Published: February 16, 2012

First, Atlas shrugged. Then he scratched his head in puzzlement.

Modern Republicans are very, very conservative; you might even (if you were Mitt Romney) say, severely conservative. Political scientists who use Congressional votes to measure such things find that the current G.O.P. majority is the most conservative since 1879, which is as far back as their estimates go.

And what these severe conservatives hate, above all, is reliance on government programs. Rick Santorum declares that President Obama is getting America hooked on “the narcotic of dependency.” Mr. Romney warns that government programs “foster passivity and sloth.” Representative Paul Ryan, the chairman of the House Budget Committee, requires that staffers read Ayn Rand’s “Atlas Shrugged,” in which heroic capitalists struggle against the “moochers” trying to steal their totally deserved wealth, a struggle the heroes win by withdrawing their productive effort and giving interminable speeches.

Many readers of The Times were, therefore, surprised to learn, from an excellent article published last weekend, that the regions of America most hooked on Mr. Santorum’s narcotic — the regions in which government programs account for the largest share of personal income — are precisely the regions electing those severe conservatives. Wasn’t Red America supposed to be the land of traditional values, where people don’t eat Thai food and don’t rely on handouts?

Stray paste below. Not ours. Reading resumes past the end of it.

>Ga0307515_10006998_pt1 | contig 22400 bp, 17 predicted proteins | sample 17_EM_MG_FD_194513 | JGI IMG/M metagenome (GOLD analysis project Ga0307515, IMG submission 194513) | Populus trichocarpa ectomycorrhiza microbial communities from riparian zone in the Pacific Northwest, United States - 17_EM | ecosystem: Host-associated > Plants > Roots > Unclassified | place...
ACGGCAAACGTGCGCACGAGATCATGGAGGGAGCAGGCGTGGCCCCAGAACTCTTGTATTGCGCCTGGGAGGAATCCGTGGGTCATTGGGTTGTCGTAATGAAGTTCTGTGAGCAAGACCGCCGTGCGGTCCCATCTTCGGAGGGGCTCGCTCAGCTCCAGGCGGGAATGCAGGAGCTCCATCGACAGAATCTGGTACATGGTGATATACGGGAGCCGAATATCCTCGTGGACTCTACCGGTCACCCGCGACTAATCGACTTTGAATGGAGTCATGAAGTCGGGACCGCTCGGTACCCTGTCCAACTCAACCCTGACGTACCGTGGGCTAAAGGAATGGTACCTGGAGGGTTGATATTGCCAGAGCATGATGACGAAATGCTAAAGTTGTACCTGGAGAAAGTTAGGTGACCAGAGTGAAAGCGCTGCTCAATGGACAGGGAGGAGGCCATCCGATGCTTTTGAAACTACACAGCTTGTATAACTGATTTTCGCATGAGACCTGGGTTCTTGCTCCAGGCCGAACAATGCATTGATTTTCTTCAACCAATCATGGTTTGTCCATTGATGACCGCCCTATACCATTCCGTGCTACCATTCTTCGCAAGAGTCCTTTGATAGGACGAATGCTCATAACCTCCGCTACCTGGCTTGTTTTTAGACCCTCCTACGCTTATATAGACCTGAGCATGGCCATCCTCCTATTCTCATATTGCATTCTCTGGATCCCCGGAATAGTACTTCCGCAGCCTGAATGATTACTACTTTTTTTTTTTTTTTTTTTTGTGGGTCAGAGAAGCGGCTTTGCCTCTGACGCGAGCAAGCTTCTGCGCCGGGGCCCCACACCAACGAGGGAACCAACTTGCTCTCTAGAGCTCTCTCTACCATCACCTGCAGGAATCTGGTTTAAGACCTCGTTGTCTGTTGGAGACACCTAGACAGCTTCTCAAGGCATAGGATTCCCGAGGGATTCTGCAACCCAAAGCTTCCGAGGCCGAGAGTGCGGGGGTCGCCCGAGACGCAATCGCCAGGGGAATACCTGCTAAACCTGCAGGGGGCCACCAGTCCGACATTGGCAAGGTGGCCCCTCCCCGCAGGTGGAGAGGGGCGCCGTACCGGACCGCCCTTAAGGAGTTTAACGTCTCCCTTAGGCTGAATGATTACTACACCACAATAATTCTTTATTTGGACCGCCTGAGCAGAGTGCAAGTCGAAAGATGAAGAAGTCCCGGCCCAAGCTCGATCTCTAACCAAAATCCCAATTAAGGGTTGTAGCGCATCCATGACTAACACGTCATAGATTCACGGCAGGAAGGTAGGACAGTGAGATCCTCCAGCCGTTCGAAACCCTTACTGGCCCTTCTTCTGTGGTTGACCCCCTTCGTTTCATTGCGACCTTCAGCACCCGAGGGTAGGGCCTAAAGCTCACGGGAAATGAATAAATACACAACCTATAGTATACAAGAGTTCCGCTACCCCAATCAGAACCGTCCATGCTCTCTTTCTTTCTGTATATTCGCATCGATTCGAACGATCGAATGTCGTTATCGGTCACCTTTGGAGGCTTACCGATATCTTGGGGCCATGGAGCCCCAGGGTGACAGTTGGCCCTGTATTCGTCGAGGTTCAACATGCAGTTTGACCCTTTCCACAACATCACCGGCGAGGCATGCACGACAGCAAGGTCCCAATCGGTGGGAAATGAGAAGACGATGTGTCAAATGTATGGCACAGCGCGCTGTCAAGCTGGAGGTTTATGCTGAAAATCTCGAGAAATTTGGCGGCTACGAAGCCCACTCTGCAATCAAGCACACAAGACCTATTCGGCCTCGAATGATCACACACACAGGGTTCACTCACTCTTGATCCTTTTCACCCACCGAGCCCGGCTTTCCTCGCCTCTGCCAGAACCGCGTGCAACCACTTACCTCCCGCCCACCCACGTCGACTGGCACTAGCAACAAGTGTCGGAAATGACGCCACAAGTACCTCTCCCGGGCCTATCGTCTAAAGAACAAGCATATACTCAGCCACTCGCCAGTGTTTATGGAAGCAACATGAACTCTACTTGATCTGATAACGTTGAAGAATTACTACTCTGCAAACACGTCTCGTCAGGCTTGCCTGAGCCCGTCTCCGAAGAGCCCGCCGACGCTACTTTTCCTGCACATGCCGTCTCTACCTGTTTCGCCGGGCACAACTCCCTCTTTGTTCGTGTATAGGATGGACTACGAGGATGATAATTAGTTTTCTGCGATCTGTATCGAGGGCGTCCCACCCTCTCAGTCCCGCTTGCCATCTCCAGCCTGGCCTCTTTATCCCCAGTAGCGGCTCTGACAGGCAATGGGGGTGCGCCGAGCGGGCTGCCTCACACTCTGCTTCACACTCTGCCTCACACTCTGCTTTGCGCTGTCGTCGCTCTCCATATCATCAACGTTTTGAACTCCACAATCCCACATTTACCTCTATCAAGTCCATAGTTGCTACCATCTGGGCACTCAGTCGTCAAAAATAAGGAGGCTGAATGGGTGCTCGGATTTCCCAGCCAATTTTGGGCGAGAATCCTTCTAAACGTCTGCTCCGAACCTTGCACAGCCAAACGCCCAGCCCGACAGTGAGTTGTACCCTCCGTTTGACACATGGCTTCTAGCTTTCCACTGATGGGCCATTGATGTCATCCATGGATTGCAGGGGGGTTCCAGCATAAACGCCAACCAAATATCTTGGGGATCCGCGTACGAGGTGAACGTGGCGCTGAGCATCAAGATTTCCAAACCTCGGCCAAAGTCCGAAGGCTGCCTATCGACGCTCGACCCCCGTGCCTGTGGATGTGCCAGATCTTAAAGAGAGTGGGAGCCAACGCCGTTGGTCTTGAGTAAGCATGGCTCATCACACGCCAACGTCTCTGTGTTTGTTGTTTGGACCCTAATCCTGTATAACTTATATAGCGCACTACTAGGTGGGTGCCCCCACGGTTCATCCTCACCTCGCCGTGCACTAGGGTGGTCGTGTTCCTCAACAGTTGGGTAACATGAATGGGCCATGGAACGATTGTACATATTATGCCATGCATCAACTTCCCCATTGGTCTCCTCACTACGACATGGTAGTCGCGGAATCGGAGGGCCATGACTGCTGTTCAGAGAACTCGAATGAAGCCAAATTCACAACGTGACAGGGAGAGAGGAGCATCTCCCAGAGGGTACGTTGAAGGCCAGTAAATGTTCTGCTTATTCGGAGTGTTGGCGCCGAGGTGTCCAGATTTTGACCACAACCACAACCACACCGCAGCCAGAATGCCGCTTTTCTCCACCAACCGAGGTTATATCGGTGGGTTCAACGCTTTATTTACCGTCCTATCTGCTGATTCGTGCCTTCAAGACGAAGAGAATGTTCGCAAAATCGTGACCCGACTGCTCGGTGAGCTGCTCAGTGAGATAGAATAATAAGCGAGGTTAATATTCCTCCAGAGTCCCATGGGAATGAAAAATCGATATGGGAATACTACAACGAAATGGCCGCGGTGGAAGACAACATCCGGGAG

The article made its case with maps showing the distribution of dependency, but you get the same story from a more formal comparison. Aaron Carroll of Indiana University tells us that in 2010, residents of the 10 states Gallup ranks as “most conservative” received 21.2 percent of their income in government transfers, while the number for the 10 most liberal states was only 17.1 percent.

Now, there’s no mystery about red-state reliance on government programs. These states are relatively poor, which means both that people have fewer sources of income other than safety-net programs and that more of them qualify for “means-tested” programs such as Medicaid.

By the way, the same logic explains why there has been a jump in dependency since 2008. Contrary to what Mr. Santorum and Mr. Romney suggest, Mr. Obama has not radically expanded the safety net. Rather, the dire state of the economy has reduced incomes and made more people eligible for benefits, especially unemployment benefits. Basically, the safety net is the same, but more people are falling into it.

But why do regions that rely on the safety net elect politicians who want to tear it down? I’ve seen three main explanations.